In Escherichia coli and Bacillus subtilis the Min system and nucleoid occlusion coordinate chromosome segregation with correct placement of the cell-division site, but surprisingly Caulobacter crescentus lacks both of these systems. Reporting in Cell, Thanbichler and Shapiro have characterized MipZ, a new player in cell division that coordinates positioning of the cytokinetic FtsZ ring, which contracts resulting in cell fission, with segregation of newly replicated chromosomes.

Electron micrograph of a Caulobacter predivisional cell prepared by negative staining with uranyl acetate. Image kindly supplied by Michael Laub.

The freshwater bacterium C. crescentus is a paradigm for development owing to its strict and synchronizable progression from a motile swarmer cell to a sessile stalked cell. Caulobacteriologists are armed with not only the complete genome sequence and associated 'omics' technologies, but importantly the full gamut of genetic and cell-biology tools.

Bioinformatic interrogation of the previously characterized cell-cycle-regulated transcriptome of C. crescentus led the authors to identify mipZ, a cell-cycle regulated gene that is conserved among α−proteobacterial species that lack orthologues of the classic cell-division proteins MinCD. The mipZ gene, which initial investigations revealed to be essential, is a member of the ParA superfamily of P-loop ATPases. Par proteins function in DNA partitioning, so sequence homologies provided initial clues to MipZ function.

By modulating expression of the chromosomal mipZ gene the authors showed that depletion or overproduction of MipZ resulted in fewer cell-division events and a striking increase in cell length, a classic cell-division phenotype. The authors took advantage of the utility of C. crescentus, with its clear polar markers of either a flagellum or a stalk, for localizing MipZ. Meticulous examination of more than 1000 individual cells progressing through the cell cycle revealed that MipZ moved around the cell in a pattern that matched the chromosomal origin of replication (Cori). As ParB docks onto binding sites adjacent to Cori to mediate chromosome segregation, and depletion of ParB led to the delocalization of MipZ throughout the cytoplasm, the authors reasoned that MipX might bind to ParB. Indeed in vivo and in vitro approaches confirmed that a ParB•MipZ complex forms on DNA containing ParB binding sites.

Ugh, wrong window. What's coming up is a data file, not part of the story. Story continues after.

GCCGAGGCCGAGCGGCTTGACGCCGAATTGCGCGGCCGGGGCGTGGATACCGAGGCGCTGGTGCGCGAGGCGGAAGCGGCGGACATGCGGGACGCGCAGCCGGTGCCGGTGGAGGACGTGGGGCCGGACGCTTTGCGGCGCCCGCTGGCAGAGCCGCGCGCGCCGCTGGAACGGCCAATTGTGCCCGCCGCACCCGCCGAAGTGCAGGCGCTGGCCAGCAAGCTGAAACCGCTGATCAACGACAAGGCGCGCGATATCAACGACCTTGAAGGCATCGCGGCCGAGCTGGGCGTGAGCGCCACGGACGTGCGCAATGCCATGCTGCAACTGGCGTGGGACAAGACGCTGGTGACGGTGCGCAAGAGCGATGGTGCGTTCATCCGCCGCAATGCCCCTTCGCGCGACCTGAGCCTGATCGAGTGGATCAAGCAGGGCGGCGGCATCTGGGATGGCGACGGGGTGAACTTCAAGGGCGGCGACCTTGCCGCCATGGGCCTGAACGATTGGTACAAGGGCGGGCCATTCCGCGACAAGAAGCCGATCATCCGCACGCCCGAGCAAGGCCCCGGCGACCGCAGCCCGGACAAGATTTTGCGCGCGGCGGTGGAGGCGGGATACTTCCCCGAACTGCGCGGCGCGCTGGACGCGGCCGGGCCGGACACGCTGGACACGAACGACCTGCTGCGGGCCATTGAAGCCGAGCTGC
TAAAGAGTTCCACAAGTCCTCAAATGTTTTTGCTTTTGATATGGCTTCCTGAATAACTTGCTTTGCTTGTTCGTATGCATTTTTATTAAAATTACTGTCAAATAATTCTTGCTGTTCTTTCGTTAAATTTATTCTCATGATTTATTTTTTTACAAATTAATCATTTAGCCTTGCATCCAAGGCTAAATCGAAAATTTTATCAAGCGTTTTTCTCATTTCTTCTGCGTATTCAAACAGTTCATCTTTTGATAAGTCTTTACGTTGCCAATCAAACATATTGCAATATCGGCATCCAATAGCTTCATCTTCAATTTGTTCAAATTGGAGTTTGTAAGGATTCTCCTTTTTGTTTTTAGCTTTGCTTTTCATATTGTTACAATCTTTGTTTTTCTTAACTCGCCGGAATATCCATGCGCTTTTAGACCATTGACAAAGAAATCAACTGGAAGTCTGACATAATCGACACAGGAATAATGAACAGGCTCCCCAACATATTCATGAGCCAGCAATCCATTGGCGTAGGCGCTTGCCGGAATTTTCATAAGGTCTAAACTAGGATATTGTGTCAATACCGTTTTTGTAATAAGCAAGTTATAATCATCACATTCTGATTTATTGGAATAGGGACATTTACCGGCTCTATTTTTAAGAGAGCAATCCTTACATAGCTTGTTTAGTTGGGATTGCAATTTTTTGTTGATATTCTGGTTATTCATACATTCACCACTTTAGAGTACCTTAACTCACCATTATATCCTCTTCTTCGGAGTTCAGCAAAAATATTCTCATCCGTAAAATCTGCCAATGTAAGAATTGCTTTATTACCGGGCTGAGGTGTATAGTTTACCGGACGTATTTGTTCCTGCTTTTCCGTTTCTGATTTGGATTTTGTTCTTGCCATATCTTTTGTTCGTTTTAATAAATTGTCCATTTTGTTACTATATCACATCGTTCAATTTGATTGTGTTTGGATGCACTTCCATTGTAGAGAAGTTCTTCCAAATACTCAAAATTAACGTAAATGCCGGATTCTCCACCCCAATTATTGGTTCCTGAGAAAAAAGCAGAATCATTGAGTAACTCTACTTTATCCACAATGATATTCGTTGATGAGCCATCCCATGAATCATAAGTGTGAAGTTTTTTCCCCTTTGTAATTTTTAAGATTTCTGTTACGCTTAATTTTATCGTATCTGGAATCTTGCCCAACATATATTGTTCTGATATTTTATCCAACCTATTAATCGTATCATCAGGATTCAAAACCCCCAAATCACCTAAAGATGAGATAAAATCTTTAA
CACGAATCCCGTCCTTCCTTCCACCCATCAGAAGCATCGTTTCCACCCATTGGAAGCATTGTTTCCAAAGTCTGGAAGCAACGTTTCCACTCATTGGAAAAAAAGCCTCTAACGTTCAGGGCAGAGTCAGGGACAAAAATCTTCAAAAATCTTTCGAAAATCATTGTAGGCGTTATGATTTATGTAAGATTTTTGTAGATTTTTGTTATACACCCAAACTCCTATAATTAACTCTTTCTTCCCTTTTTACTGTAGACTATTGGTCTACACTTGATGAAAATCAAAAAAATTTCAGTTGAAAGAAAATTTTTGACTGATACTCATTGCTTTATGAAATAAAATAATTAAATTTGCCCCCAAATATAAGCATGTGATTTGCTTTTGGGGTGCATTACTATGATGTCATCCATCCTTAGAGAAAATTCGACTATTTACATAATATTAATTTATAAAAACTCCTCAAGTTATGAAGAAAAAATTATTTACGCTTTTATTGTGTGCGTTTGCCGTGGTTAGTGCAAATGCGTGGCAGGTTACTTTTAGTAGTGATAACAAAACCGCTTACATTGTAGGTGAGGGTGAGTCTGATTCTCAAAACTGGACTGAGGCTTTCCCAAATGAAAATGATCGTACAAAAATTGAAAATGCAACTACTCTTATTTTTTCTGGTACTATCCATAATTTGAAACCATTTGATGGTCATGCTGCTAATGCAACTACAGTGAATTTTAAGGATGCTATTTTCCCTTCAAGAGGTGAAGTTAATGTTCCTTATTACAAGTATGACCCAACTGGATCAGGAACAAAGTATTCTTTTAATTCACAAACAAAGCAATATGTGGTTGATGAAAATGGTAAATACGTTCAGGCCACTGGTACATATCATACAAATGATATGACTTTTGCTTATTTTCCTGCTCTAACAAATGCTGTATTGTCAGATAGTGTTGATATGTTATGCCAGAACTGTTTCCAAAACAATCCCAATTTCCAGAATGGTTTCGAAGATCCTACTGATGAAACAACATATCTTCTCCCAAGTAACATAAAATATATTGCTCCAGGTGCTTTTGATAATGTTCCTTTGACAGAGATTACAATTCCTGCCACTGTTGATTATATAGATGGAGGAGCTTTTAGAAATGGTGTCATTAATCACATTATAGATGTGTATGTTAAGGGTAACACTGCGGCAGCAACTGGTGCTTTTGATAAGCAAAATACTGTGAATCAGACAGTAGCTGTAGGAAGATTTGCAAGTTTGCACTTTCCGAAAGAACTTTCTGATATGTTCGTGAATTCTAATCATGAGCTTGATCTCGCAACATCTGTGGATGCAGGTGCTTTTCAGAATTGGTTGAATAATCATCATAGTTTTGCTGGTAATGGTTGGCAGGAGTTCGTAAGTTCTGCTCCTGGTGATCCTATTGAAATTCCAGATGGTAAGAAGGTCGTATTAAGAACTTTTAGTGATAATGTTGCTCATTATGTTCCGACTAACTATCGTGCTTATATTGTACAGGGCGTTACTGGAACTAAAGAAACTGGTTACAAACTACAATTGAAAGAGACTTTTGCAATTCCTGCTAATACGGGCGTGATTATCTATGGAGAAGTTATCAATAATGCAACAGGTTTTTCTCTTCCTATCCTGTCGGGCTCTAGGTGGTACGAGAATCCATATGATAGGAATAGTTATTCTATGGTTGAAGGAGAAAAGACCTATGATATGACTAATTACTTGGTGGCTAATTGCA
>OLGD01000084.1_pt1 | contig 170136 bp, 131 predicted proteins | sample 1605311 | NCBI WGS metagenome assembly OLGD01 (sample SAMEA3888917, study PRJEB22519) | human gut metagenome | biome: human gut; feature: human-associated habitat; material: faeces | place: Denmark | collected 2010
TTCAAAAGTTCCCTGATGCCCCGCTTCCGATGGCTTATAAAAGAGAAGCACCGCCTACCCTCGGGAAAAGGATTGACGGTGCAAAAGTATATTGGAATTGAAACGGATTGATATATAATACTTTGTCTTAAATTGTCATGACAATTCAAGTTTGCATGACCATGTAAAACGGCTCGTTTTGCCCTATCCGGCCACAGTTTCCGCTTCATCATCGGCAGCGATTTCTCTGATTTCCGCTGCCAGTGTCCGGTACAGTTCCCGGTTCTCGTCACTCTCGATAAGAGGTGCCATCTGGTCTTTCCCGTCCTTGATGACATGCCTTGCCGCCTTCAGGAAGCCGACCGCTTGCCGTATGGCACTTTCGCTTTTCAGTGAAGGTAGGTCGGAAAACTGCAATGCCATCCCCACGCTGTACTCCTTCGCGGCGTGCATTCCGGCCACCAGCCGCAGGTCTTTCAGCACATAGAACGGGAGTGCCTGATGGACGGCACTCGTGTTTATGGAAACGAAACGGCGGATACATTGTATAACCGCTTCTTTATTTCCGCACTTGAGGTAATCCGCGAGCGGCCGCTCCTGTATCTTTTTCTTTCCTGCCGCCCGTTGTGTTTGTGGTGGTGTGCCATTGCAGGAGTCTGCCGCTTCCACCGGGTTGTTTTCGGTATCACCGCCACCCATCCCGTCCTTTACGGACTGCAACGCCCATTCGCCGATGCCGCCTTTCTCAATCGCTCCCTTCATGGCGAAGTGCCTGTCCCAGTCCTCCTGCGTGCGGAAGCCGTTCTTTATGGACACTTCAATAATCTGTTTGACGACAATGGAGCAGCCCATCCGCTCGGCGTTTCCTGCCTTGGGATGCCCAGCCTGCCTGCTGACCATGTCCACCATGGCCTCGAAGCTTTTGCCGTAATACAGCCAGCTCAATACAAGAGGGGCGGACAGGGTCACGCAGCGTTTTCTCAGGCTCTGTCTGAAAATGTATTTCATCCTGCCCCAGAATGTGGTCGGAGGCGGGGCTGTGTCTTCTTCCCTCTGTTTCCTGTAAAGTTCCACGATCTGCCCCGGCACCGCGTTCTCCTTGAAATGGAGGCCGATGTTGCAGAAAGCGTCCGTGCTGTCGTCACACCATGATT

Importantly, the MipZ protein formed a gradient within the cell, peaking at the poles (where ParB is localized) and decreasing towards the mid-cell. The authors argued that ParB might be involved in the dynamic localization of MipZ, and that MipZ might form polymers, in common with other ParA homologues. This hypothesis provided an important link between the localization of daughter chromosome origins at the poles and the position of the FtsZ ring at mid-cell. With this in mind, the authors investigated whether MipZ affected FtsZ ring formation.

Close inspection of labelled FtsZ revealed that at the beginning of the cell cycle, segregation of the newly duplicated origins displaces FtsZ towards the mid-cell, where it coalesces into a ring and initiates cell constriction. FtsZ ring formation was ablated by overexpression of MipZ and mixing MipZ and FtsZ in vitro induced bending and shortening of FtsZ filaments. Therefore, the authors suggest that MipZ alters the structure of FtsZ polymers, evoking comparison with the inhibitory role of MinCD in FtsZ ring formation.

The authors unveiled an elegant model in which MipZ binds to ParB and is colocalized with the newly replicated chromosome origins at the cell poles. Since MipZ actively disrupts FtsZ polymerization, recruitment of MipZ to the poles allows the FtsZ ring to form at the mid-cell and direct cytokinesis. So, it seems that even for a basic cell problem like cell division, bacteria have found more than one solution.